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"Don't Drop That Baton!"

"Don't Drop That Baton!"

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“Home educators have an edge.”
“Home educators have an edge.”

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Published by: The Old Schoolhouse® Magazine on Apr 09, 2013
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07/06/2013

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“Don’t Drop That Baton!”
 
Denise Mira
 
 “They’re leaving!” 
 
It’s hard to miss this ugly, dramatic pronouncement in glossy,
church-
related periodicals everywhere, but George Barna’s stats proclaiming that an
average 70% of teens will leave the church after high school graduation
1
quite
honestly don’t scare me.
 
I birthed five strong-willed, independent-thinking young men, beginning with myfirstborn in 1984. After over a quarter-century of investing my life in their spiritualdevelopment, while also home educating them and serving local, national, andinternational churches as a full-
time pastor’s wife and trans
-
local leader, I’ve learned
a whole lot about transferring the baton to the next generation.Home educators have an edge. We have the benefit of access to our children 24/7,to lead by example and to influence powerfully, primarily because we have
theluxuries of time
 
and togetherness
. Yes, as a homeschooling mom, my thoughts oftenhave been occupied with pencils, papers, co-ops and curriculum, but
my overridingmission and passion
has always been more about imparting my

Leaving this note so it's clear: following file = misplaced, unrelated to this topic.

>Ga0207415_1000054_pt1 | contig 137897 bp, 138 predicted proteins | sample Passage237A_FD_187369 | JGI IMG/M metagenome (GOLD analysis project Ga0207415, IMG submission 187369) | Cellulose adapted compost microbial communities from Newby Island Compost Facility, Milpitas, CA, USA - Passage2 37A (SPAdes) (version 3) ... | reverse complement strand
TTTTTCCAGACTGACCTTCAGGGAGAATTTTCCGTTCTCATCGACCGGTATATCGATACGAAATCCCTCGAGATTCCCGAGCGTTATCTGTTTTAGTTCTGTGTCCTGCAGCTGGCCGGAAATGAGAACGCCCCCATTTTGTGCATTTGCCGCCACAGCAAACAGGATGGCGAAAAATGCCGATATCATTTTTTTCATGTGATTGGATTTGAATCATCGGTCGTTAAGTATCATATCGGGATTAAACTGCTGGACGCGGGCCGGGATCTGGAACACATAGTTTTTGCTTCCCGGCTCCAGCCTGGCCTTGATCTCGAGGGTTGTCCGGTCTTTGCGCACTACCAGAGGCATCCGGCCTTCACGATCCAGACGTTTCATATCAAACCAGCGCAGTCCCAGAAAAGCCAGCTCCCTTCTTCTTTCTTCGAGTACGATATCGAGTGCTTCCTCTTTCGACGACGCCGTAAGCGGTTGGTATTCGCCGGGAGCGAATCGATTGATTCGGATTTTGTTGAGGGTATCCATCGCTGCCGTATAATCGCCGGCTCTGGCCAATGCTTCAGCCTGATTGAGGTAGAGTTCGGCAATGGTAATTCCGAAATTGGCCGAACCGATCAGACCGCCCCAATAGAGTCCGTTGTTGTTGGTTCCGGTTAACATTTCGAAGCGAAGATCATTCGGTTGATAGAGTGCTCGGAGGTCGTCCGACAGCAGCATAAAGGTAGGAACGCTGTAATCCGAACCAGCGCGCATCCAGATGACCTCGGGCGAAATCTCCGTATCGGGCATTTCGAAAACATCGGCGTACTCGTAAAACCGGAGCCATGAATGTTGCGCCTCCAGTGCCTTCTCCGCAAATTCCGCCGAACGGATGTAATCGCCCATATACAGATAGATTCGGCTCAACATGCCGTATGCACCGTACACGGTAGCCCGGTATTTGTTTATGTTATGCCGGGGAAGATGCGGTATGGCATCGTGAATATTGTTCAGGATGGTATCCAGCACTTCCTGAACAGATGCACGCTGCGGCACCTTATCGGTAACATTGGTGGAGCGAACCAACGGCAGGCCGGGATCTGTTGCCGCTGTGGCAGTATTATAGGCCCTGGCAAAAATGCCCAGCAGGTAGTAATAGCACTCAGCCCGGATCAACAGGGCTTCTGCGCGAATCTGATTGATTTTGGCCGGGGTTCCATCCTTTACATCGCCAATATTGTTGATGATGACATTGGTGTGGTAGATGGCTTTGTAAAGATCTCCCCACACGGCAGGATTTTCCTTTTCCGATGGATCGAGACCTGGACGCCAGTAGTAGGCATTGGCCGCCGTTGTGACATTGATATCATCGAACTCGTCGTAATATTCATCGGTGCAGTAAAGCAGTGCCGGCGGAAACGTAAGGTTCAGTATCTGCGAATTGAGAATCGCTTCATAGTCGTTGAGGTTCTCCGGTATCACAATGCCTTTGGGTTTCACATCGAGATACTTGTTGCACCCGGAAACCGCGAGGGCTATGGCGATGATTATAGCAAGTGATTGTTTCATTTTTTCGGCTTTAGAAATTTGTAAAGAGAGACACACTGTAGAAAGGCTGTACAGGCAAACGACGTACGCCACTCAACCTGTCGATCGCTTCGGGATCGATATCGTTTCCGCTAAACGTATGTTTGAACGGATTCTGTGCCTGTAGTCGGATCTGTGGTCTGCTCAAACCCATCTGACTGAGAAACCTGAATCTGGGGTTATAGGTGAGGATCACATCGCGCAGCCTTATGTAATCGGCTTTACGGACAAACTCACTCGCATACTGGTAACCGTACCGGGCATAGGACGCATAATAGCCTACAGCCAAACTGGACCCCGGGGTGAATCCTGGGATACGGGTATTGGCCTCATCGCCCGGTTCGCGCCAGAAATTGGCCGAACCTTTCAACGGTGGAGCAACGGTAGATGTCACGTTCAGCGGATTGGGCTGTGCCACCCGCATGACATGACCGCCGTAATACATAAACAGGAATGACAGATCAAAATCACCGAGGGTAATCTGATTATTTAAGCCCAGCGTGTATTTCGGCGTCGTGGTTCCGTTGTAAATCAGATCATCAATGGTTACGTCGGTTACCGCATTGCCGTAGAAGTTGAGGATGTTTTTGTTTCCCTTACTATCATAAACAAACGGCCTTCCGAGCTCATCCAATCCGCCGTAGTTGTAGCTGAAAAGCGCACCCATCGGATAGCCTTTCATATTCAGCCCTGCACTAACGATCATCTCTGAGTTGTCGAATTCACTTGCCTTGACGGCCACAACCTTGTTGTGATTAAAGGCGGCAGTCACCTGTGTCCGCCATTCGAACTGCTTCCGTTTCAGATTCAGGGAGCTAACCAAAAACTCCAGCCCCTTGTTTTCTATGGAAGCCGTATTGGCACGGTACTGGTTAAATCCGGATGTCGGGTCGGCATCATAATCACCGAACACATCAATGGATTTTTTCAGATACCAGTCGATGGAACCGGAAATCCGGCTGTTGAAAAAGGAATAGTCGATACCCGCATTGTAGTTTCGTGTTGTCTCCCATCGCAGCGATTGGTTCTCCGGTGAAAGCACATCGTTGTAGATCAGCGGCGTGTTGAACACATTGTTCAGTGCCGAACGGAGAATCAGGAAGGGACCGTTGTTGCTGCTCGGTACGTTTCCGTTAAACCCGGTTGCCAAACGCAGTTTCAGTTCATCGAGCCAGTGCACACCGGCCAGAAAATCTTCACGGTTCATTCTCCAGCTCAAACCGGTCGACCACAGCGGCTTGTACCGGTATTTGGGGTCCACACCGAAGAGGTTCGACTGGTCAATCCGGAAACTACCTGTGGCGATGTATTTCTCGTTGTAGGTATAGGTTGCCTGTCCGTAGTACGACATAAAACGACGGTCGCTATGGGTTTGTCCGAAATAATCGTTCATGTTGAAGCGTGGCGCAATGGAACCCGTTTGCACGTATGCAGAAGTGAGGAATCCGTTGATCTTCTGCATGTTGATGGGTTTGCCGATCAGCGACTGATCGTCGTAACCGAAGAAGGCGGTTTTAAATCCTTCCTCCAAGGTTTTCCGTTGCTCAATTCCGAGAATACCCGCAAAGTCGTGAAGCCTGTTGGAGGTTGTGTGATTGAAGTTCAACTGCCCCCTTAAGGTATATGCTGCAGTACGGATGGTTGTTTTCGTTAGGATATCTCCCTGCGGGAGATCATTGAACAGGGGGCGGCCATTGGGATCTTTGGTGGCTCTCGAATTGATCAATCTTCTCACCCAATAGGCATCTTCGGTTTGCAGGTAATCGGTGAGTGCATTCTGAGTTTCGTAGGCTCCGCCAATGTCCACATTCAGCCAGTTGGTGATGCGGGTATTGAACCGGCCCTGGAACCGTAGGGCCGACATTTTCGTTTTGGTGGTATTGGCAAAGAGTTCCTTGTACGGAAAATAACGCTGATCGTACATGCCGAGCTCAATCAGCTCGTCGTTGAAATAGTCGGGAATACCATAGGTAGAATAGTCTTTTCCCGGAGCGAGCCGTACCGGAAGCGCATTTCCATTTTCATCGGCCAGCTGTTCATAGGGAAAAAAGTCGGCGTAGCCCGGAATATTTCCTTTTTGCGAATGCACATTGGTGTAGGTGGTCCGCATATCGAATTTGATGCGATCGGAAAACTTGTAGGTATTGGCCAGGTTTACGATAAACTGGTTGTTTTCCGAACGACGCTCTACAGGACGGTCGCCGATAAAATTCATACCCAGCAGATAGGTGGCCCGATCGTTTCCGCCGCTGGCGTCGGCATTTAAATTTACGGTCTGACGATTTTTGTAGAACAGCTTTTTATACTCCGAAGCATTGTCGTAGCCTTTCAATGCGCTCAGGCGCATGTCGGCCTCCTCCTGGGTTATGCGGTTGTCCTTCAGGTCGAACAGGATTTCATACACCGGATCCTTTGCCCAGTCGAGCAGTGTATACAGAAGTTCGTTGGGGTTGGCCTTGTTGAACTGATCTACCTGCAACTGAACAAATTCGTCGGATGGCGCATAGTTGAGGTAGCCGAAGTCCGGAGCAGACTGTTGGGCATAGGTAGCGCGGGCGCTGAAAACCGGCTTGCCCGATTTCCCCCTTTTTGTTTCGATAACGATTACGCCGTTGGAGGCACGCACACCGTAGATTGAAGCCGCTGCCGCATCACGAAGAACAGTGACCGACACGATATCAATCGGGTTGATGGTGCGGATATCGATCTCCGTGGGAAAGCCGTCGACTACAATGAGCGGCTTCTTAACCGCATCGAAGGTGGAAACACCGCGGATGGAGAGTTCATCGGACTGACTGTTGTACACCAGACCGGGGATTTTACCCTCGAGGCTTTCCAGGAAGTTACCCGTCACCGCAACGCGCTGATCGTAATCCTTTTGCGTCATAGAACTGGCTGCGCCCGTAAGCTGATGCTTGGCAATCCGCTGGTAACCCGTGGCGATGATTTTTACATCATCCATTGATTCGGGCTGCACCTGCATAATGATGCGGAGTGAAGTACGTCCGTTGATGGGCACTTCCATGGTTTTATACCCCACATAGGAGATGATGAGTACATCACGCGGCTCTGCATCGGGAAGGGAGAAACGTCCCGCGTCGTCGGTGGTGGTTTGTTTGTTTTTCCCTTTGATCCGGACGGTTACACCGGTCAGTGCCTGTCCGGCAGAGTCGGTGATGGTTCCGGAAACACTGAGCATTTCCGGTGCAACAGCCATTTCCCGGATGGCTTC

beliefs
to my fivesons than simply executing my academic agenda.
The average Christian parent doesn’t get to see his school
-aged child for seven toten hours of each weekday, because during those hours children are on the way toschool,
in
school
 ,
or on the way home from school. That same child spends about asmuch time in his bed at night, sleeping. The hours left for meaningful parent-childinteraction are not only few, but they also are chock-full of stressed carpools,debriefing, dinner prep, chores, homework, and assorted extracurricular activities.The fact is, formal schooling holds families hostage to a system that dominates theirdays, nights, and weekends. Within that system, only crumbs of time are left fordiscipleship.
 
Worse yet, while the vice of academia grips these vulnerable kids in its jaws, theyare likely to be exposed to all manner of negative influences during their countless
hours on campus. In public schools it’s no secret that their course of study will be
permeated with secular humanistic philosophy, while at the same time they could bedodging bullets, bullies,
2
blatant sexual perversity,
3
peer pressure, and ruthless
cliques, to name a few of the dangers they could encounter daily. And let’s be
honest, private schools
won’t guarantee a child exemption from such hazards.
 
On weekends if there’s time after soccer, hockey, dance, and football, this same
parent will drop his children off to attend church programs designed to save themfrom the deplorable indoctrination experienced while engaged in their educational
institution. Kinda crazy, wouldn’t you say?
 
One local church in our metro area recently upgraded its children’s ministry facilities,
at a cost of $400,000, with elaborate décor, Wii games, basketball, air hockey, andother age-appropriate amusements.